"There's this idea that in portraiture, it's the photographer's job to set the subject at ease. I don't believe that."
One of the more famous quotes attributed to portrait photographer Annie Leibovitz offers a clear lens through which to view her work. Known best for depicting her subjects in sometimes-uncomfortable settings and poses, she has managed to merge the unorthodox images she creates with a style that makes people want to have her take their pictures.
' April 12 Photographs Auction will include 20 images by Leibovitz, the largest selection of her work ever offered at auction. The trove features a range of actors, musicians and athletes that includes Sting, Ella Fitzgerald, Carl Lewis, Mick Jagger, Greg Louganis and Jack Lemmon and Tony Curtis.
"Annie Leibovitz is probably the most influential portrait photographer of the last 50 years," Heritage Auctions Photographs Director Nigel Russell said. "Her photos really put Rolling Stone magazine on the map her photo of John Lennon and Yoko Ono, just hours before Lennon was killed, is thought to be the most famous image in the history of the magazine. She also has worked for a number of other high-profile magazines, like Vanity Fair, where she took the now-infamous naked photo of Demi Moore when she was pregnant at the time, that was a really shocking image."
Leibovitz calls the unorthodox images "Conceptual Portraits," which she has said are dictated by the subject and driven by an idea, which can be simple, as long as it creates a connection to the subject.
Among the top lots in the selection are:
· Sting, Lucerne, California, 1985 (estimate: $4,000-6,000), which shows the legendary musician naked and lying face-down in the dessert. Some images from that shoot have been distributed, but the offered image has not been widely circulated or published.
· Ella Fitzgerald, Los Angeles, 1988 (estimate: $3,000-5,000) which shows the iconic jazz singer, sometimes referred to as the First Lady of Song, Queen of Jazz or Lady Ella, laughing while decked out in red with a leopard-skin coat tucked under her arm, leaning on a convertible with its top down.
· Martina Navratilova, Dallas, Texas, 1994 (estimate: $2,500-3,500) captures the legendary tennis star in an homage to Lewis Hine's 1920 Powerhouse Mechanic photo. Hine's image captured a worker during the building of the Empire State Building in a pose mimicked by Navratilova, who broke barriers in terms of muscular power in female athletes.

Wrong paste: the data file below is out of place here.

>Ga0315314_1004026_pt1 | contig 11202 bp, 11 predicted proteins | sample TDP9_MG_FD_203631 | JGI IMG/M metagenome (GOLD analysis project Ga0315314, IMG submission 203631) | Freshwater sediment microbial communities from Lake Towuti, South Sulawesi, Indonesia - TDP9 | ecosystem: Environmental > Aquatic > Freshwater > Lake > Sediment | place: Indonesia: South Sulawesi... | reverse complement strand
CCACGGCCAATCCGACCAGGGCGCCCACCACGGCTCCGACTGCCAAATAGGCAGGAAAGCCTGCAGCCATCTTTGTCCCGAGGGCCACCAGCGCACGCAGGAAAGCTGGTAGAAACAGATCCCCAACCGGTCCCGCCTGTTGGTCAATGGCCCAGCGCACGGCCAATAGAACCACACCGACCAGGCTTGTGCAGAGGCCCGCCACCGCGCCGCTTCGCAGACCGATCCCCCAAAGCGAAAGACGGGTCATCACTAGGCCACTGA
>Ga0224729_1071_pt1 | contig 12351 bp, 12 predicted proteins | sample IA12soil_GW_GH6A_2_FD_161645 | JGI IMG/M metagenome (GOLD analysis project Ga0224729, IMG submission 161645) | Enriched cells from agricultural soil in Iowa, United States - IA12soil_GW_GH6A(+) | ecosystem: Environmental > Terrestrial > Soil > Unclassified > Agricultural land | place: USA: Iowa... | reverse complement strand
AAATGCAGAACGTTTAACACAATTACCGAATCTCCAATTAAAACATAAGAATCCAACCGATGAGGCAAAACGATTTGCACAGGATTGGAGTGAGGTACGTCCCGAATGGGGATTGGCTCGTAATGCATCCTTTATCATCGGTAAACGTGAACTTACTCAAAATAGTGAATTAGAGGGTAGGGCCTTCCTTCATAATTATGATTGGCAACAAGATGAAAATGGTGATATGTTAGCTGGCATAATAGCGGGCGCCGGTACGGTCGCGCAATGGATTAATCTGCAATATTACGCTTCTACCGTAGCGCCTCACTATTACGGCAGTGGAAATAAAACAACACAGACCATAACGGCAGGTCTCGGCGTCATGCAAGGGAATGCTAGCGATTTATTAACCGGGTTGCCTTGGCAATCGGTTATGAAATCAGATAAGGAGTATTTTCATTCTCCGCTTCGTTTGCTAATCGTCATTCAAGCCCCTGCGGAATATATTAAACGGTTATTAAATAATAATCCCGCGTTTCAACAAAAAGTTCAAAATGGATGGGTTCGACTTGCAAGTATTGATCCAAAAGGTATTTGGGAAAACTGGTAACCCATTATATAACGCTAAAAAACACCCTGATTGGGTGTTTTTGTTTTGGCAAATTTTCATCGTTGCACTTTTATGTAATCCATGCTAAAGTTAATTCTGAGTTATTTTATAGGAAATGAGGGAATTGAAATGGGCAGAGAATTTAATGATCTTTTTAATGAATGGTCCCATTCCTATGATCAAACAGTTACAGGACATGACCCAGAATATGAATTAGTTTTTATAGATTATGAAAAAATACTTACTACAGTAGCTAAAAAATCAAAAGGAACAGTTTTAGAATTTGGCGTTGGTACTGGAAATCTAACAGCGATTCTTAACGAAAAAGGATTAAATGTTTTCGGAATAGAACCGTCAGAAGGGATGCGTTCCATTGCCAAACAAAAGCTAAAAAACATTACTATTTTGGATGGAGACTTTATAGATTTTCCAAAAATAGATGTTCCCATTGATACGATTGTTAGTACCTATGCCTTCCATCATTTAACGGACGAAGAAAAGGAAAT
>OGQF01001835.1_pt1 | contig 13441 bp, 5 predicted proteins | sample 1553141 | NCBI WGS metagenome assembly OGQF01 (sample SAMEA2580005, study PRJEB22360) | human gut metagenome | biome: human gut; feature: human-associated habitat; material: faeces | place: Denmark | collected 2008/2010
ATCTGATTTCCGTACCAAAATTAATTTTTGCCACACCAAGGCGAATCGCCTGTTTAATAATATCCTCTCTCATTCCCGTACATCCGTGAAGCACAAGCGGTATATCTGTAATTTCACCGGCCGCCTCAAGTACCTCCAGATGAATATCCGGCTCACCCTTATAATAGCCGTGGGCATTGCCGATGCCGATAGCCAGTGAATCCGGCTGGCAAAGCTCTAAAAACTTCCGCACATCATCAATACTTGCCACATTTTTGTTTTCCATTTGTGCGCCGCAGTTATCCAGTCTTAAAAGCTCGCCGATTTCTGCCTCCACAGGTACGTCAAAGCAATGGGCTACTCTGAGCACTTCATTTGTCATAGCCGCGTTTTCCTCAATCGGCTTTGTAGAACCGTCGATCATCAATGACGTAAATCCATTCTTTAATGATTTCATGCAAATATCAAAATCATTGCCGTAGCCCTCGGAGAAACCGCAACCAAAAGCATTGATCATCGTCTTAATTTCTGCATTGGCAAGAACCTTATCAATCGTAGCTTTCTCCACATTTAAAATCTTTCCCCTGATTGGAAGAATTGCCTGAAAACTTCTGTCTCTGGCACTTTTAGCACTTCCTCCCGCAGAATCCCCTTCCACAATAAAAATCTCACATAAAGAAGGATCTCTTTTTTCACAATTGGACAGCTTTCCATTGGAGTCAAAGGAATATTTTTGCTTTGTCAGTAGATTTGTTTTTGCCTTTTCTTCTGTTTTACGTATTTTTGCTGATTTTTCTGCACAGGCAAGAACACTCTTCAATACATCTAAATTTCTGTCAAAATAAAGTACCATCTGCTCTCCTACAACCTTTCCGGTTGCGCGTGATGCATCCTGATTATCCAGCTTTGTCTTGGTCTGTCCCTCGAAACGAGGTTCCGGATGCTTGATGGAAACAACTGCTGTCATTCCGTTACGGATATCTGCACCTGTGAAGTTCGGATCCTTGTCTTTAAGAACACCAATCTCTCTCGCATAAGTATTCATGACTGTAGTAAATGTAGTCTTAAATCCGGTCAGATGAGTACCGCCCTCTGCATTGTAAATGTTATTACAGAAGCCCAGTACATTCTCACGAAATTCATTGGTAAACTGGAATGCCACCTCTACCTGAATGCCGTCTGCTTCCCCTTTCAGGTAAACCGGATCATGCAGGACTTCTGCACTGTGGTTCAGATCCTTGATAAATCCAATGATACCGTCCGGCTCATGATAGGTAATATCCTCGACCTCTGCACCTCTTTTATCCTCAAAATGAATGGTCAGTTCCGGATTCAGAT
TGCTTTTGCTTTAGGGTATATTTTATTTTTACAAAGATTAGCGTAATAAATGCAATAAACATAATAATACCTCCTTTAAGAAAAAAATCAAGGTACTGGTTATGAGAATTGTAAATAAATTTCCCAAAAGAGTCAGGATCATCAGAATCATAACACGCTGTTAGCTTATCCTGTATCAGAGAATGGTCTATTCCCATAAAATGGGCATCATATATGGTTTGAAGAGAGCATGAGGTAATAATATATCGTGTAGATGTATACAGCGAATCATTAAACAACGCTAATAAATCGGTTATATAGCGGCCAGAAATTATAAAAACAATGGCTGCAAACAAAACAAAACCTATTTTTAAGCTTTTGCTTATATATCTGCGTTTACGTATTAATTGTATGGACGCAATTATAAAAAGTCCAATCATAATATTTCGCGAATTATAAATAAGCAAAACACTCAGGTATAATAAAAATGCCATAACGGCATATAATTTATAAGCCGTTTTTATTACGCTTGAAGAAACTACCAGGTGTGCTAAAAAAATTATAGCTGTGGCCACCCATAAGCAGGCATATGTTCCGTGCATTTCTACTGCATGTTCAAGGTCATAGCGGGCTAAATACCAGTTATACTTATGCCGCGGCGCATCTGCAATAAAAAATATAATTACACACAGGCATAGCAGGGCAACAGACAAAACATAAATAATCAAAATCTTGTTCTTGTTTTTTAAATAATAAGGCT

· Carl Lewis, Houston, Texas, 1994 (estimate: $2,500-3,500) captures the Olympic legend, considered by many to be the greatest track star of all time, doing what he does best: getting ready to run. But the man who for years represented the world standard for sprints and in the long jump is poised to take off
while wearing high-heeled women's shoes, accessories that hardly lend themselves to athletic performance.
· Tony Curtis and Jack Lemmon, 1995 (estimate: $1,500-2,500) is a striking image of the acting legends who teamed up in the Some Like It Hot, the classic film that also starred Marilyn Monroe. In the film, Curtis and Lemmon masquerade as women in an effort to elude Chicago mobsters, while Monroe's character, Sugar Kane. The offered image also captures the pair masquerading as women
in a style only Leibovitz could create.
"All portrait photographers have slightly different ways of looking at people, which allows you to identify them, their styles," Russell said. "Annie Leibovitz's style is a little quirky. She tries to shock you by putting people in these unusual settings, and it creates a style that is immediately recognizable as hers.
"People love her work. It's like working with a famous director even if it means being uncomfortable, Annie Leibovitz is at a point where people want to have their photos taken by her."